From his Italian & Spanish Roots, to 4-Start Manhattan training, to running his own successful catering company — learn how Chef Michael Batt creates some of his best loved dishes!
Who taught you to cook as a child?
I learned to cook from my Spanish mother and Italian grandmother. They had very different styles, but it always came back to one common theme: flavor. Following a recipe never mattered as much as creating a dish that tasted delicious.
What is your first memory of being in a kitchen?
I remember waking up before anyone else in my family one morning when I was about seven years old, sneaking down into the kitchen and whipping up a batch of pancakes. They were only Aunt Jemima pancakes, but it was a really big deal to me – measuring out the water & the mix (I think maybe oil too). I made such a mess…and who knows how they actually tasted, but my entire family came over & ate them. It wasn’t then that I decided to be a chef, but knew in high school when all of my friends were applying to college that the only place I wanted to go was to the Culinary Institute of America (CIA).
What was your first experience in a restaurant?
The first restaurant I worked in after the CIA was Restaurant 44 at the Royalton Hotel in Midtown Manhattan. I started as a breakfast chef and worked my way up to sous-chef. It was a very fast paced restaurant, turning 160 tables of exquisite dishes in two hours, and the menu changed every six months. As soon as I had gotten used to creating one set of entrees, the new specialties would come out. I’d stay for hours after my shift ended, preparing my station for the next day, cutting my shallots exactly as I liked them and making sure everything was ready to go in the morning.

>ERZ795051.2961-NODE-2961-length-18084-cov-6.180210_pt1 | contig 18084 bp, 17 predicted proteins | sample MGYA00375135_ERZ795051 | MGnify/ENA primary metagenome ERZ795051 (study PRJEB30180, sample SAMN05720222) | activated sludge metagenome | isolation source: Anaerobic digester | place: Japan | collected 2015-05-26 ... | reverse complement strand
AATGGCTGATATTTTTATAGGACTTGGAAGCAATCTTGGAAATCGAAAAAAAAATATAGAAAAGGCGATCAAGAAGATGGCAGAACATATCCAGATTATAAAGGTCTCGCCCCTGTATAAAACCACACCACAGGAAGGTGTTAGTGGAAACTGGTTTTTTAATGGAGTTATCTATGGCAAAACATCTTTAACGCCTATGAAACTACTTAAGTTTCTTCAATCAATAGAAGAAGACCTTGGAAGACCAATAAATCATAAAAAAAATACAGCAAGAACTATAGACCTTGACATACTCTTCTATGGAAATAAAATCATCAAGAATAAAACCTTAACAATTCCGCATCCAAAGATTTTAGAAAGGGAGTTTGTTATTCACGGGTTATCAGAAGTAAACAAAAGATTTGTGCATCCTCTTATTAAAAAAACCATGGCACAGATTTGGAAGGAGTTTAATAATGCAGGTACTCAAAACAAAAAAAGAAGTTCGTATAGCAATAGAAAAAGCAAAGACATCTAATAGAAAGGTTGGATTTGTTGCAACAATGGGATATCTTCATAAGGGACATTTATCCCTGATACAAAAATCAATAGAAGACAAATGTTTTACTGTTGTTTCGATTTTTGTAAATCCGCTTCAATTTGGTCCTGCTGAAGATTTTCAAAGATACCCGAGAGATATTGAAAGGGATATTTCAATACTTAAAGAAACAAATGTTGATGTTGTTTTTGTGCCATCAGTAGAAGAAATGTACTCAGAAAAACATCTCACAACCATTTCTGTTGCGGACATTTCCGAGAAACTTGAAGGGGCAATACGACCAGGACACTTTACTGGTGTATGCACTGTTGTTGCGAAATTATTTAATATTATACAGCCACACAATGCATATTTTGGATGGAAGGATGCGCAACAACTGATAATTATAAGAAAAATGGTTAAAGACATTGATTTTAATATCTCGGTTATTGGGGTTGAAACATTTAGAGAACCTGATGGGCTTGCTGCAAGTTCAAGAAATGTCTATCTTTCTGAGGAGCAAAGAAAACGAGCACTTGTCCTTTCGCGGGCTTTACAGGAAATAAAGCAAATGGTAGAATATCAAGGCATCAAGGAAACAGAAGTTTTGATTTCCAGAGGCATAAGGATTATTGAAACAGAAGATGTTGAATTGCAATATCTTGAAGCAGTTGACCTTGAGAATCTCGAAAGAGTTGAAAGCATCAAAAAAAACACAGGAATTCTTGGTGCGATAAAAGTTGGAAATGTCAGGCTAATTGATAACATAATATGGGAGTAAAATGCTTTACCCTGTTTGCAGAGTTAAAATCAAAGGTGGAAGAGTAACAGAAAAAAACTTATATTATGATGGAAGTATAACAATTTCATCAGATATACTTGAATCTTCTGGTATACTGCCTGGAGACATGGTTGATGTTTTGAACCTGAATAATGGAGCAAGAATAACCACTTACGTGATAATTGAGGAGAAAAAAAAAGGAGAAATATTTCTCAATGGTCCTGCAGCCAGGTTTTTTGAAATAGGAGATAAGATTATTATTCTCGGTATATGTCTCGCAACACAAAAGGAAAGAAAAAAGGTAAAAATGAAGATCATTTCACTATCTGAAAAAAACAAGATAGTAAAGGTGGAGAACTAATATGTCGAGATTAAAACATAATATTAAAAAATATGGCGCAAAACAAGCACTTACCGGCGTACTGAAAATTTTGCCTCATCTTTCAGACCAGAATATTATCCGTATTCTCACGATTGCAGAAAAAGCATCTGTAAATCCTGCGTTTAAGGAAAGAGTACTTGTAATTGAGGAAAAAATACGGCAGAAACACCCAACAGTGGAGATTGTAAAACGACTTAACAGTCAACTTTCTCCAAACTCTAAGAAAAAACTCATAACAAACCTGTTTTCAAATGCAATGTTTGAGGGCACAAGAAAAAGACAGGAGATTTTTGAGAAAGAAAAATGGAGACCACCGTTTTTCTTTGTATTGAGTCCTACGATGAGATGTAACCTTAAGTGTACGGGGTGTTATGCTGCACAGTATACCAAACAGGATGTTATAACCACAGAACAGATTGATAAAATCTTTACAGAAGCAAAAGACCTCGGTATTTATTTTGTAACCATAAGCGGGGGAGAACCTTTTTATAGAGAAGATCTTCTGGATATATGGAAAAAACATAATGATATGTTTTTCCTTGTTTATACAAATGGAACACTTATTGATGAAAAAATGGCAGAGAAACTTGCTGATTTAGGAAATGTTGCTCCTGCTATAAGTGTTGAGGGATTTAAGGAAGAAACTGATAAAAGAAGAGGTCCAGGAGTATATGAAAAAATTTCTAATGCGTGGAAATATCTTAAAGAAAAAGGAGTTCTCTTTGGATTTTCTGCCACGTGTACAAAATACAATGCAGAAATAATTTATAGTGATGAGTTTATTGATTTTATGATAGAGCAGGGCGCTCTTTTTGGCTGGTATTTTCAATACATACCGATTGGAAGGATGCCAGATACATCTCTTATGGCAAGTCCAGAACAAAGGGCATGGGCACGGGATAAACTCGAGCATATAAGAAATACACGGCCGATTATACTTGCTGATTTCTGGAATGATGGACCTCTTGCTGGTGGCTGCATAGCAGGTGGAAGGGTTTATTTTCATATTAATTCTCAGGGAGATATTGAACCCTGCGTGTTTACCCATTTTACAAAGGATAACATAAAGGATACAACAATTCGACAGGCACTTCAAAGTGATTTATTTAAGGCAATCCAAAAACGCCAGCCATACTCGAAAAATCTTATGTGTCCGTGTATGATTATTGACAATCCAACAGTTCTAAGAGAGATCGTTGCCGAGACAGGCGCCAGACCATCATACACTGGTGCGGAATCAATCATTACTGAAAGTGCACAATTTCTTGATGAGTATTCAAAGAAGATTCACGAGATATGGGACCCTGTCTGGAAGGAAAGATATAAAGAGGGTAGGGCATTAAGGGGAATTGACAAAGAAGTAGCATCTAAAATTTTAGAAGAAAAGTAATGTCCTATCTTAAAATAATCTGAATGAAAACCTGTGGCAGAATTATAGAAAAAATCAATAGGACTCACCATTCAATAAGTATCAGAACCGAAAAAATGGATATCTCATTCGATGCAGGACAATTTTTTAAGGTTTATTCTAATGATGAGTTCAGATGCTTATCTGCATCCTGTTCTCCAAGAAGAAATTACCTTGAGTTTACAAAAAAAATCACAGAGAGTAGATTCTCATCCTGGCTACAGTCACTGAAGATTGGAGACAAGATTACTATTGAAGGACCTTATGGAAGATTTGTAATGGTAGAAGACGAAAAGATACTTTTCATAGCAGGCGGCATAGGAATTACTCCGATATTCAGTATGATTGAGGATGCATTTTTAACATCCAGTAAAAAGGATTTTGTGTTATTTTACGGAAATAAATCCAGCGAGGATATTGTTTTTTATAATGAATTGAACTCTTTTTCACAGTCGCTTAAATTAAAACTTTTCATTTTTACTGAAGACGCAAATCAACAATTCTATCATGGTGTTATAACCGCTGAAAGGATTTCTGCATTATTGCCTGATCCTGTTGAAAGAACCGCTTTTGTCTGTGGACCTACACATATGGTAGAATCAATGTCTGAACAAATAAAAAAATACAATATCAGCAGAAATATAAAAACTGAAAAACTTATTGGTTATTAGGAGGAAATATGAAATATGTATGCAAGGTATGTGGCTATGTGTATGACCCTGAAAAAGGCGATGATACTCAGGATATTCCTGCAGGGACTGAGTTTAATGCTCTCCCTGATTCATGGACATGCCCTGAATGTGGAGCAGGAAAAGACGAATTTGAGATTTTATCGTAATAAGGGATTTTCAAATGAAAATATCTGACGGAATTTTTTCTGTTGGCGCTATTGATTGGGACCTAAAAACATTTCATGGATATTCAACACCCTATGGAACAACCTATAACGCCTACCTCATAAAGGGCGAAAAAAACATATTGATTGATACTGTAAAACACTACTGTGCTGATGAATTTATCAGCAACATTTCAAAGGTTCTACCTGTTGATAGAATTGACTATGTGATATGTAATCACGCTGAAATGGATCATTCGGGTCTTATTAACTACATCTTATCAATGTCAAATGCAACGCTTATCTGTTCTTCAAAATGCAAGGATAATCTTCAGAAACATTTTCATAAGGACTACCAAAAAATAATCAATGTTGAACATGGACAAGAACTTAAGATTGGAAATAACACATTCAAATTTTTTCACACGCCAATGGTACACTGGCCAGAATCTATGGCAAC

Who has been the greatest inspiration in your professional career?
Geoffrey Zakarian has definitely been my greatest inspiration. He is extremely dedicated to his craft. I worked under him at the Royalton Hotel, as well as Patroon many years later. Not only did he elevate 44 to a whole new level, he helped shaped me into the chef that I am today with a rigorous regiment of training that endured long hours and mastery of cooking.
How would you describe your style of cooking?
Upscale American with a French background. I enjoy making traditional meals that with a twist, and comfort food that you can feel good about eating. The restaurants I worked in at the beginning of my career were all three and four star rated, specializing in high end French cuisine.
What is your favorite dish to prepare?
There are so many dishes that could be considered my favorite, but I’m going to have to say Risotto. It is such a versatile dish – I love the way I can play with the ingredients and include anything from mushrooms to lobster to even squid ink. I love the creamy consistency of the rice. And finally, I love the fond memories I have of making it when I worked in the city.
How did you get into catering?
That was all Gallia, my wife. We met in our early 20’s while she was working in film production and I was cooking. Her best friend's parents asked me to cater a party for them, and I thought it would be a casual, small event (having not catered before). It turned out to be a combined July 4th and Engagement party for 250 guests at their house in South Hampton with cocktails & hors d’Oeuvres from 11am-12pm, a BBQ buffet at 12pm, intermezzo at 2pm, New England Seafood at 4pm, a pig roast at 6pm and desserts at 8pm. It was amazing & I fell in love with catering. I loved the idea of giving clients food that was exactly what they wanted. I loved customizing menus and being creative.
How do you create new dishes for your clients?
Coming from my childhood, recipes were never used in our family kitchen…my Italian grandmother was always a “pinch of this” a “handful of that”…my mother always had a “tasting spoon” if you will. At Food Design, we are always testing new recipes, always trying to come up with dishes that will exceed expectations working with flavors & presentations. One of my favorite things about catering is working intimately with clients to see what their food desires are, then I play around with flavors and visual concepts and come up with something new & unique to make their event memorable.
Michael Batt, Executive Chef/Owner of Food Design Catering graduated from the esteemed Culinary Institute of America in 1990. Immediately upon graduation, Batt began his professional career cooking at Restaurant 44 “The Royalton Hotel working under highly acclaimed chef, Geoffrey Zakarian. Today, Chef Batt spends his time in the kitchen of his Greenwich based catering company, Food Design Catering & Events, incorporating his teachings from these mentors and creating new recipes based on a passion for exquisitely flavored dishes.
Food Design Catering
28 Old Field Point Road, Greenwich
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